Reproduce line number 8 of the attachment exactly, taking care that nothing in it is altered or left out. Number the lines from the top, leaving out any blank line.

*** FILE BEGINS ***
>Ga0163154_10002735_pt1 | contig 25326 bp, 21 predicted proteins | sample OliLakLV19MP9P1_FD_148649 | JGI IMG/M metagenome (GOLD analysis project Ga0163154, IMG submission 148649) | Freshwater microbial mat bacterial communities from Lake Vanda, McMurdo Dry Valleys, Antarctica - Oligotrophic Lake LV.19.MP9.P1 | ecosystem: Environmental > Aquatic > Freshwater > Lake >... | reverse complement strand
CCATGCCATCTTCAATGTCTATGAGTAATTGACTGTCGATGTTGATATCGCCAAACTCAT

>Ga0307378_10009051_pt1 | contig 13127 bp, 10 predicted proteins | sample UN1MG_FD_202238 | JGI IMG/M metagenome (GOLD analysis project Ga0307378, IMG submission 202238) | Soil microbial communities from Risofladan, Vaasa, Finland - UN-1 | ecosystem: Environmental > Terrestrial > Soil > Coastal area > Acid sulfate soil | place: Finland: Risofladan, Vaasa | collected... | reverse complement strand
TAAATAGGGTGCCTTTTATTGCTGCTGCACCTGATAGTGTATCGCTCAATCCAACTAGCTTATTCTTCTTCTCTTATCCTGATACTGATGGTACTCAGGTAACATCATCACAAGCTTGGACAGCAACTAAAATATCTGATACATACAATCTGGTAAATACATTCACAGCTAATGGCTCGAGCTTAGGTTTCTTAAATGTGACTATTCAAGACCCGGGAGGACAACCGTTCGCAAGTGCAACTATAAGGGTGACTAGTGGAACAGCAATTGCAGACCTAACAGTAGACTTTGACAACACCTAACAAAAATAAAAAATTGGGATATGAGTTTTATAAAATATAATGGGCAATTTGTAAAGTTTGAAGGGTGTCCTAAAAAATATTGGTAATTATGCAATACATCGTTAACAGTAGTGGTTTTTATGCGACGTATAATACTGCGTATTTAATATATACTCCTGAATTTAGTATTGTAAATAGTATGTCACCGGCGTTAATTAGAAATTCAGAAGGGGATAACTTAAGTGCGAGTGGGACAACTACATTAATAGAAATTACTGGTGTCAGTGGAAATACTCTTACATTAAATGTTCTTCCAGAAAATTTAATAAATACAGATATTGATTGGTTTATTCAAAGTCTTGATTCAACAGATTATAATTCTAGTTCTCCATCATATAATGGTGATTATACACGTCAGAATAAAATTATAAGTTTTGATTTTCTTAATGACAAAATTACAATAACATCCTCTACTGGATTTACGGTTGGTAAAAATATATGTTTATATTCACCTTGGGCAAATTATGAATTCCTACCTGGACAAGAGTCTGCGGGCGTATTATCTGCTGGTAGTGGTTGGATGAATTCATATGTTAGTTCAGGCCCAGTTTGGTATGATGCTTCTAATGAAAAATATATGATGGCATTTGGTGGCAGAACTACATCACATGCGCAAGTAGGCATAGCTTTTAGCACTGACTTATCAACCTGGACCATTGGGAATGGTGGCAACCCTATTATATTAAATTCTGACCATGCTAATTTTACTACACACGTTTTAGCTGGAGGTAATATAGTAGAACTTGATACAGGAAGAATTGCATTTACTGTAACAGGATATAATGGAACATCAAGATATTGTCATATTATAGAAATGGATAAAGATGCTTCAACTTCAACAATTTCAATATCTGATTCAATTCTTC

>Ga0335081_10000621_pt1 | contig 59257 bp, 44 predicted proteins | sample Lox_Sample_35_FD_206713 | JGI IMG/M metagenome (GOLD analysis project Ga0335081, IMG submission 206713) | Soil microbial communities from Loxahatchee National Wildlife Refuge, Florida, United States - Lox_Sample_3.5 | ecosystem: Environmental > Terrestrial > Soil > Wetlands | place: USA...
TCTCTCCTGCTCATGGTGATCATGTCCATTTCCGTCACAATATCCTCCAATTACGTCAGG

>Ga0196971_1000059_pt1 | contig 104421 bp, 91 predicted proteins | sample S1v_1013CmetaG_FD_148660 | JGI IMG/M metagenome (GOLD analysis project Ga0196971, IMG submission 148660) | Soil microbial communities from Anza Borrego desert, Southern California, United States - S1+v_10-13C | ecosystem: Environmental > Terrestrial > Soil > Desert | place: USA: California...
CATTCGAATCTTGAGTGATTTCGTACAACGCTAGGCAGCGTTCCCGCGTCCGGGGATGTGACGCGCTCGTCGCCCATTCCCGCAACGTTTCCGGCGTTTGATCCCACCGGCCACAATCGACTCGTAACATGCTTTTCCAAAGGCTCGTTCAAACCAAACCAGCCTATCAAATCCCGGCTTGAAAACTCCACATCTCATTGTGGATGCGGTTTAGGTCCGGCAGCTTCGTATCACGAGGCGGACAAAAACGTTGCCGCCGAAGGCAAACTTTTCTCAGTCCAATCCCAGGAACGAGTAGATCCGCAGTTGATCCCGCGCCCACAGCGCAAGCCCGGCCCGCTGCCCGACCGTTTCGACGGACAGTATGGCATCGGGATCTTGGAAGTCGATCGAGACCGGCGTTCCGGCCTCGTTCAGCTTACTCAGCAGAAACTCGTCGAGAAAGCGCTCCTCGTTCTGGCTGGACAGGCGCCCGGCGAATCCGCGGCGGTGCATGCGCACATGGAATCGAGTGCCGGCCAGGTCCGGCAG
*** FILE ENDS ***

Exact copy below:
CATTCGAATCTTGAGTGATTTCGTACAACGCTAGGCAGCGTTCCCGCGTCCGGGGATGTGACGCGCTCGTCGCCCATTCCCGCAACGTTTCCGGCGTTTGATCCCACCGGCCACAATCGACTCGTAACATGCTTTTCCAAAGGCTCGTTCAAACCAAACCAGCCTATCAAATCCCGGCTTGAAAACTCCACATCTCATTGTGGATGCGGTTTAGGTCCGGCAGCTTCGTATCACGAGGCGGACAAAAACGTTGCCGCCGAAGGCAAACTTTTCTCAGTCCAATCCCAGGAACGAGTAGATCCGCAGTTGATCCCGCGCCCACAGCGCAAGCCCGGCCCGCTGCCCGACCGTTTCGACGGACAGTATGGCATCGGGATCTTGGAAGTCGATCGAGACCGGCGTTCCGGCCTCGTTCAGCTTACTCAGCAGAAACTCGTCGAGAAAGCGCTCCTCGTTCTGGCTGGACAGGCGCCCGGCGAATCCGCGGCGGTGCATGCGCACATGGAATCGAGTGCCGGCCAGGTCCGGCAG